Richards was especially excited to “highlight how awesome it is working with other open source projects and using other open source tools. We get to scratch each other’s backs, which helps support a sustainable, healthy ecosystem of software/communities. Also, using open source tools like CiviCRM – while not without their (often big) pain points – is great because we can fix the software ourselves. While the tools are free to use, with a little bit of elbow grease and some resources, they can be molded and fixed to meet our needs much easier (and likely much cheaper) than relying on proprietary tools. Plus, the CiviCRM community has been instrumental in helping us troubleshoot, solve problems and add new features to meet our usage requirements.”

The CiviCRM community is planning to run another code sprint in the fall in Northern California; please contact them if you’d like to participate or even host it. In the meantime, Wikimedia and thousands of other nonprofits will enjoy the CiviCRM improvements developed in May.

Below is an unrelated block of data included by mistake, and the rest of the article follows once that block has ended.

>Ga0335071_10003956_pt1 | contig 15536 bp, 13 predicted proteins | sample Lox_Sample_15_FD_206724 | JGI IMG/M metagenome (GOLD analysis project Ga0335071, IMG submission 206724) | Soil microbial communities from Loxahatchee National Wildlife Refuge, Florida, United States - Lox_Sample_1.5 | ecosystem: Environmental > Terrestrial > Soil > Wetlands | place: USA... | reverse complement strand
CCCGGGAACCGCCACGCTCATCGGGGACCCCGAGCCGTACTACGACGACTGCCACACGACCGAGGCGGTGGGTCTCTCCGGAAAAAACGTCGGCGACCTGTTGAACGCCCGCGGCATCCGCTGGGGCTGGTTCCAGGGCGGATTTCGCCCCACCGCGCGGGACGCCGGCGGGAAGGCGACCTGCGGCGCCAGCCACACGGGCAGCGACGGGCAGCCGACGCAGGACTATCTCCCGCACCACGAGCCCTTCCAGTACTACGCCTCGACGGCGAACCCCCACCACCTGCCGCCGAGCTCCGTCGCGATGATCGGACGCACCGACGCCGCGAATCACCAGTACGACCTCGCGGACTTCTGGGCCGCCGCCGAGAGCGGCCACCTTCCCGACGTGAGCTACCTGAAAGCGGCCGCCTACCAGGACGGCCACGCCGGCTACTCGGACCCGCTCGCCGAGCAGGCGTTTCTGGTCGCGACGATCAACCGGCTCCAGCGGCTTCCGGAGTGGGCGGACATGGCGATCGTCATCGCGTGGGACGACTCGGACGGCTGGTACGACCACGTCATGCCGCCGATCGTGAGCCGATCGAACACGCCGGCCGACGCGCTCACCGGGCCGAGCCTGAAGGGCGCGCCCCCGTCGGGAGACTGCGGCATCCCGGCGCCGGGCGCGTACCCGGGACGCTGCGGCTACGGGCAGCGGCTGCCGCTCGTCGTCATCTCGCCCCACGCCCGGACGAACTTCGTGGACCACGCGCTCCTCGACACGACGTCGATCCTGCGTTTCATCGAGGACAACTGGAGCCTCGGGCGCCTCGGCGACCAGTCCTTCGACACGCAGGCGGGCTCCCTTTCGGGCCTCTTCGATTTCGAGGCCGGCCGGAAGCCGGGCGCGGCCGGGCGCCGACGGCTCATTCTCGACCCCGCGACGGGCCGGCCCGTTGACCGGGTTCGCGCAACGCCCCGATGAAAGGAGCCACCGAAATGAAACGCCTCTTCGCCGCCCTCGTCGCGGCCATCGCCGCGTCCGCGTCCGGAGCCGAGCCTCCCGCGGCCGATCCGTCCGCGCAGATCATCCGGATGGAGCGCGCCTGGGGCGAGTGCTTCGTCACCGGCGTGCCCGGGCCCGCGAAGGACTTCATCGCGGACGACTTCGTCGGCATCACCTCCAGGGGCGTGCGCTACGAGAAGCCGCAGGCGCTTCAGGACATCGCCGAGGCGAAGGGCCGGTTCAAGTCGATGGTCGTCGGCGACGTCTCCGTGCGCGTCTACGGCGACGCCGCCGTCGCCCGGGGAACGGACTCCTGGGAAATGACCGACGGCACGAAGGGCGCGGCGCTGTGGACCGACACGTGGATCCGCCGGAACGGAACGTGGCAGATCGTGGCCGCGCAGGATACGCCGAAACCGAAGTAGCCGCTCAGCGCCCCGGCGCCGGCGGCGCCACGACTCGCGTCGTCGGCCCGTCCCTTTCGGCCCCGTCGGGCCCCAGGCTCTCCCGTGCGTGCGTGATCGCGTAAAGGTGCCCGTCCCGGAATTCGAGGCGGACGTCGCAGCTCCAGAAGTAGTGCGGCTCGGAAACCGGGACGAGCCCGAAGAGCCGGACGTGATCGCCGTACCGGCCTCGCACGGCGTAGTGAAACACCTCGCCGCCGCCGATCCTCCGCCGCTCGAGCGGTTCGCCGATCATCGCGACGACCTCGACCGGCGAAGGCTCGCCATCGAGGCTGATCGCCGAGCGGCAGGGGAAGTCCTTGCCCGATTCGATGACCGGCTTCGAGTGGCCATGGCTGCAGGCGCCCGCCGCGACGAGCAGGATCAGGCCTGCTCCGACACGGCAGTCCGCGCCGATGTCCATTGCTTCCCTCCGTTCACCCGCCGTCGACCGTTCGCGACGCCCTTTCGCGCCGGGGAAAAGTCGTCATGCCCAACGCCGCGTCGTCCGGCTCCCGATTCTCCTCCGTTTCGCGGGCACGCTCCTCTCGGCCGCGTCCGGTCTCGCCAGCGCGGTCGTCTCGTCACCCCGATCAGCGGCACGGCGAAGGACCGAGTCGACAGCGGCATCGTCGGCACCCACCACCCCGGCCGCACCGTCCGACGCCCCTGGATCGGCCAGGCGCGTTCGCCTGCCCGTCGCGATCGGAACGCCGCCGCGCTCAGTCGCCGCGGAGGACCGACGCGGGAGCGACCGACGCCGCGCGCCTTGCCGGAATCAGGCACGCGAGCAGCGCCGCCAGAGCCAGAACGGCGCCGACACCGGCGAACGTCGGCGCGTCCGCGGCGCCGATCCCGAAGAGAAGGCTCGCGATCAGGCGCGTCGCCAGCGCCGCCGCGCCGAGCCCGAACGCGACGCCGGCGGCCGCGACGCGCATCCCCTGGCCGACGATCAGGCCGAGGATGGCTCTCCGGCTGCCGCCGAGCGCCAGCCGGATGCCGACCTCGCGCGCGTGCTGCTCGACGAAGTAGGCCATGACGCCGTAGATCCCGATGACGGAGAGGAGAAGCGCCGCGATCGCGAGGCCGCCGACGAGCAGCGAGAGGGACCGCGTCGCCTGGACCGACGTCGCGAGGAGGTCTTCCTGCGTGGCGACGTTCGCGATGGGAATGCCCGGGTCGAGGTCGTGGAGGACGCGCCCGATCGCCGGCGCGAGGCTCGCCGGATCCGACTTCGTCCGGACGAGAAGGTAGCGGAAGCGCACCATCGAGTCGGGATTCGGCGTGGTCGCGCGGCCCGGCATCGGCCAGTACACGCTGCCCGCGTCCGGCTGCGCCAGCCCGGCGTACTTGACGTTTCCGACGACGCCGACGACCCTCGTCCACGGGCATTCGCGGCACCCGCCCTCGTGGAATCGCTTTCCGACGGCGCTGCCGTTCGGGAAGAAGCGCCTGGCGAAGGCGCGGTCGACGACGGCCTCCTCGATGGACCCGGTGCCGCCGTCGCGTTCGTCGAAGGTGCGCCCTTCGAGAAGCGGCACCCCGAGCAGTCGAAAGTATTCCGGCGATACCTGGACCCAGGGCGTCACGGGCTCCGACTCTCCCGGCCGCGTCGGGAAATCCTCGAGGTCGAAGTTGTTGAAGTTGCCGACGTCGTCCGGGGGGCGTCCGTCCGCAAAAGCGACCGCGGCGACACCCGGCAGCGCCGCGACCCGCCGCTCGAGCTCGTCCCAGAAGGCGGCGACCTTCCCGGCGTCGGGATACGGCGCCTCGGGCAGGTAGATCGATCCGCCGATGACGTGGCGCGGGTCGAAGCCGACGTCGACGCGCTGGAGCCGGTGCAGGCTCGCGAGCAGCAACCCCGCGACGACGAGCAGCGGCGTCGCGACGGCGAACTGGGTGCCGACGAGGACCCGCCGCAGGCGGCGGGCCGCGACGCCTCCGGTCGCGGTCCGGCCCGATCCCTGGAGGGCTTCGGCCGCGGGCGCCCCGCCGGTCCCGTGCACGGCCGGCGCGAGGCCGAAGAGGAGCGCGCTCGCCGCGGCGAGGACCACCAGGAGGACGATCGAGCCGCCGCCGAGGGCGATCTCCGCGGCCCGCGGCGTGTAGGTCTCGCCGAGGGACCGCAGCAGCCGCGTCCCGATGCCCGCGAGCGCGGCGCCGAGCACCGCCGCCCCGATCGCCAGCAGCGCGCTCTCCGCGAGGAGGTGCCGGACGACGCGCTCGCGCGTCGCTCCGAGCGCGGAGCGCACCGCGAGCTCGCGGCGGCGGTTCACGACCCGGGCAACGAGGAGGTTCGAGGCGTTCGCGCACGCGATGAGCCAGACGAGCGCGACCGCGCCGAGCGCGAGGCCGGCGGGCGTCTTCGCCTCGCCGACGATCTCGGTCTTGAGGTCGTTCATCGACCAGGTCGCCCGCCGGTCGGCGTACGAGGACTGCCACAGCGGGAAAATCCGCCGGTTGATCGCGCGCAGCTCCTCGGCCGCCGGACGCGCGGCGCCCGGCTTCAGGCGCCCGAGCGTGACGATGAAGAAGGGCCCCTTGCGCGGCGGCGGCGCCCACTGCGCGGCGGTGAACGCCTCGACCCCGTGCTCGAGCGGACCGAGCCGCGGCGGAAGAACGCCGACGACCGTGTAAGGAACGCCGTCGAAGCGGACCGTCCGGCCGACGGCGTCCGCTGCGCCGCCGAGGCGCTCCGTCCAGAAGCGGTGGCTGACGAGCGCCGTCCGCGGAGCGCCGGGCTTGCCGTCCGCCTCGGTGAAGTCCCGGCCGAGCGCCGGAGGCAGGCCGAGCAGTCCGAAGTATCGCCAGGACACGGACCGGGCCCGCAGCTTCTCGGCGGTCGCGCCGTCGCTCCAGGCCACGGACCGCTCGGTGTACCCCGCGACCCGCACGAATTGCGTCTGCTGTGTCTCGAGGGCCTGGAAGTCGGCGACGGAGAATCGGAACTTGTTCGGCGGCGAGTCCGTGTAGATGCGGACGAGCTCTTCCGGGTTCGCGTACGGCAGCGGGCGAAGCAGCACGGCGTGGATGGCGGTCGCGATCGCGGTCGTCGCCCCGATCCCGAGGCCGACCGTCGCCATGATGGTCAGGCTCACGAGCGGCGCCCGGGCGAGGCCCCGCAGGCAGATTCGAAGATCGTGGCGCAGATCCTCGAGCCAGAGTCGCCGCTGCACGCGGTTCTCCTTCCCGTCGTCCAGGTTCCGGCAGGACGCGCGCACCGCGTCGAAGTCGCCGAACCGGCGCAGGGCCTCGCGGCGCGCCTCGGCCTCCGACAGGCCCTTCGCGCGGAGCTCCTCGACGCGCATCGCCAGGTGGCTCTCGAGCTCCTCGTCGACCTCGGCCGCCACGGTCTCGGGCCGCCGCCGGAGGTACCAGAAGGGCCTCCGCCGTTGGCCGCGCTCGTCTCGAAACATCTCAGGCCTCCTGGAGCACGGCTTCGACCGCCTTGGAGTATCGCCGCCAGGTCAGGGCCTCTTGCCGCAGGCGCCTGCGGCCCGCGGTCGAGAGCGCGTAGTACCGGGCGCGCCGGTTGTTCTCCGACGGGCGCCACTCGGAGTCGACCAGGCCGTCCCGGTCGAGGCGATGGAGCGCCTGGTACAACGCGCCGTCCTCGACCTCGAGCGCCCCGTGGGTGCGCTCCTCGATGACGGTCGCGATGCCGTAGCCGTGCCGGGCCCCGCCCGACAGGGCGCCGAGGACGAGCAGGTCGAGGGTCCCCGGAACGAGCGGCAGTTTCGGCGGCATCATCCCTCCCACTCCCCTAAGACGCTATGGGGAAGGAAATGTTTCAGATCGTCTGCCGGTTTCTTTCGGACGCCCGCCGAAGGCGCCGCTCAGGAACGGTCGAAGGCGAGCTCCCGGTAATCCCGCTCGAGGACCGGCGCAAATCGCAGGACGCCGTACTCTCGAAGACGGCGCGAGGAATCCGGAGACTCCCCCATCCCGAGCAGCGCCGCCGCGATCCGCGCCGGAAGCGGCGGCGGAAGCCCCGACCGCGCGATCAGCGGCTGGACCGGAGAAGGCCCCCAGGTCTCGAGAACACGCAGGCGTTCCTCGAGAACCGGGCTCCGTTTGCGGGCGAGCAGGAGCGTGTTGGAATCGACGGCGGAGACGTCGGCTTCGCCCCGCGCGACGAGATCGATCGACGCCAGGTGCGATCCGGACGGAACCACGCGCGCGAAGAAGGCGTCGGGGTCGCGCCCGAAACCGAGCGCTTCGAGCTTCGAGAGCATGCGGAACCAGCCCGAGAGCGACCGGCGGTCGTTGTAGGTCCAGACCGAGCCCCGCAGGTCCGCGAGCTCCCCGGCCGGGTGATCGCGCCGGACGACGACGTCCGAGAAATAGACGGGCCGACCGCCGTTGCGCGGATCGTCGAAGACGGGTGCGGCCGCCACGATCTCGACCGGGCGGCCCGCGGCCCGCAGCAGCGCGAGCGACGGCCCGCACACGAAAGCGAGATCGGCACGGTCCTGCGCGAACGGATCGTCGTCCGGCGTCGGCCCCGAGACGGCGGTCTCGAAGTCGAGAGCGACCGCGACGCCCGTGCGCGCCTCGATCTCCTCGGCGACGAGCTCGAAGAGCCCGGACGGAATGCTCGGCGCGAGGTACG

-Sumana Harihareswara
Volunteer Development Coordinator, Wikimedia Foundation

“How Wikipedia Works” hits our shelves

Thanks to our friends at No Starch Press, San Francisco-based publishers of one of the largest and most detailed guides to Wikipedia ever printed (and available under the GFDL!) the bookshelves at Wikimedia Foundation’s offices in San Francisco are over-flowing with how-to knowledge.

In January the publishers offered to provide us with a few hundred copies of “How Wikipedia Works” to give to Foundation visitors, particularly editors and contributors.  Authored by Wikimedia Foundation board member Phoebe Ayers, and long-time Wikipedians Charles Matthews and Ben Yates, the 500+ page book discusses the culture, history, technology, and impact of Wikipedia, while also providing a detailed primer for getting involved and participating among the community of editors.